Newsletter March 2020
The EliteOva Annual Meeting will be held on March 25, 2020. We had booked the beautiful old meeting room of the senate of the former Royal Veterinary and Agricultural University for the event, but after the entry and impact of COVID-19, we have been forced to set up for a virtual meeting instead. We hope that all participants are well and understand and accept this decision. Also, you will see that COVID-19 has had impact on several of the activities included in EliteOva.
The present Newsletter is a follow up on the latter from October 25, 2019, and serves as common information for the project participants as well as as project update for the Steering Group, which will also meet virtually on March 25, 2020.
The overall goals of EliteOva are to implement ultrasound-guided ovum pick up (OPU) as well as in vitro production (IVP) and genomic selection of embryos in Danish cattle breeding and to secure that the resulting embryos and calves are healthy and the technologies are embraced by the industry and society.
In the following, short updates on the status and further plans of each individual work package (WP) is presented.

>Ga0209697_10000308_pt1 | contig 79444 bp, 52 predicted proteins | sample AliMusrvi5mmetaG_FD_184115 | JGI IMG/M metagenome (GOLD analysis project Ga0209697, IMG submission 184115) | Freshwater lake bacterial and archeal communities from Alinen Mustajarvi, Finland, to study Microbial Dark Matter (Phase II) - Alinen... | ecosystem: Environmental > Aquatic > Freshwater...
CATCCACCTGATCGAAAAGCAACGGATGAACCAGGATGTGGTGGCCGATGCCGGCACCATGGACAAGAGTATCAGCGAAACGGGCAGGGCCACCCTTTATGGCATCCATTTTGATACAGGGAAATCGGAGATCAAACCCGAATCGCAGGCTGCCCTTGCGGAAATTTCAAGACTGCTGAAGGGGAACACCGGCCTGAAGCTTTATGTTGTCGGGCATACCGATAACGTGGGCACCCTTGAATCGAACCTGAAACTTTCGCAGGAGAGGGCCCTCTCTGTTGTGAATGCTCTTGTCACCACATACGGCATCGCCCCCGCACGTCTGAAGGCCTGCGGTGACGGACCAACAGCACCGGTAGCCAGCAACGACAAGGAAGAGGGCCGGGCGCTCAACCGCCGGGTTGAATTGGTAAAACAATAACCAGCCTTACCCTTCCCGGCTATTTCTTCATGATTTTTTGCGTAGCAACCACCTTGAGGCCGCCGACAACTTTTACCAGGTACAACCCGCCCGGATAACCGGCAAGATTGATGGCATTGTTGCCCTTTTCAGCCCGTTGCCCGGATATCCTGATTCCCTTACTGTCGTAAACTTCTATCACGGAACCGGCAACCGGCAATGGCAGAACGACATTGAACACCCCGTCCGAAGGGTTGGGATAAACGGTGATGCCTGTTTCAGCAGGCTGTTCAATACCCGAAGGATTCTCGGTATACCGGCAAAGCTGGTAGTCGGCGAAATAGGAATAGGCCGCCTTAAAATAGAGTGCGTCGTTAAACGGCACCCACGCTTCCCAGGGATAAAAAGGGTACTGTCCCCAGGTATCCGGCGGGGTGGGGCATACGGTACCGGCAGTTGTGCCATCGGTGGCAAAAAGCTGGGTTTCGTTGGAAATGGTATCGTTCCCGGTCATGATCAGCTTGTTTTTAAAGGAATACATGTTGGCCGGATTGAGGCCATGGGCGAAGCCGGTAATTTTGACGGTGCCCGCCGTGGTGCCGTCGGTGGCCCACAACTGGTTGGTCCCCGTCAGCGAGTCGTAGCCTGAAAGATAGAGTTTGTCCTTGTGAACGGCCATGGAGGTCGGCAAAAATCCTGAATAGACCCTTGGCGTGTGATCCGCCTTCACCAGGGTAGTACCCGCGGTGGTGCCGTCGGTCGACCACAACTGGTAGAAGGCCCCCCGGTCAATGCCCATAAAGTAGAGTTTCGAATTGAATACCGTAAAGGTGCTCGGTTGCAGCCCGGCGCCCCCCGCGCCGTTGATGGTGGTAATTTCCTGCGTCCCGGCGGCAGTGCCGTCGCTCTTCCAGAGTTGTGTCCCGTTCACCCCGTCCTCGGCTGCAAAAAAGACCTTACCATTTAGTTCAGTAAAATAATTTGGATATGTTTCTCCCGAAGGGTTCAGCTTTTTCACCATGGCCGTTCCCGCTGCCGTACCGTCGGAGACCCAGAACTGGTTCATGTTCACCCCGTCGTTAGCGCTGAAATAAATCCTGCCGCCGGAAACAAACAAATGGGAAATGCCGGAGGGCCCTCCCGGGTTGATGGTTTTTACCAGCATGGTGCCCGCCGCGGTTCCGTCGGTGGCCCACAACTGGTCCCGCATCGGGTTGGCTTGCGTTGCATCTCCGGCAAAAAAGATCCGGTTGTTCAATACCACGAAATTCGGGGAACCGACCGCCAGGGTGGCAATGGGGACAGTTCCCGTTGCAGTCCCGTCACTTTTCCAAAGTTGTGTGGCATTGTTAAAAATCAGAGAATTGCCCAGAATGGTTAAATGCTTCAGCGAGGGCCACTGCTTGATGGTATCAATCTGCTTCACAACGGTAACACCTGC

The EliteOva partner IFRO (Department of Food and Resource Economics) investigates the societal readiness levels of the technologies included in EliteOva with a focus on the readiness to use the technology among dairy farmers, and acceptance of the technology in the general Danish population (consumers). The team has finalized data collection regarding the farmers’ readiness level. Data includes 14 qualitative interviews with farmers, and a representative questionnaire survey completed by 156 dairy farmers. The main findings from the questionnaire survey are that a clear majority of dairy farmers (78%) find it likely that they would use semen from bulls derived from the EliteOva technology. A smaller proportion (30%) finds it likely that they will use fertilized eggs from the technology. A very small proportion (5%) reports to be against the technology on a matter of principle. It is worth noting that a rather large minority (33%) report to be undecided about the technology. The reason for rejecting use or being against the technology on a matter of principle can partially be explained by objections to the ‘ethical soundness’ of the EliteOva technology. There is hardly any difference between organic and conventional farmers in reported likelihood to use, and accept, the technology – to the extent it is legal. Larger farms (measured as number of dairy cows) have a higher likelihood to report that they will use the technology.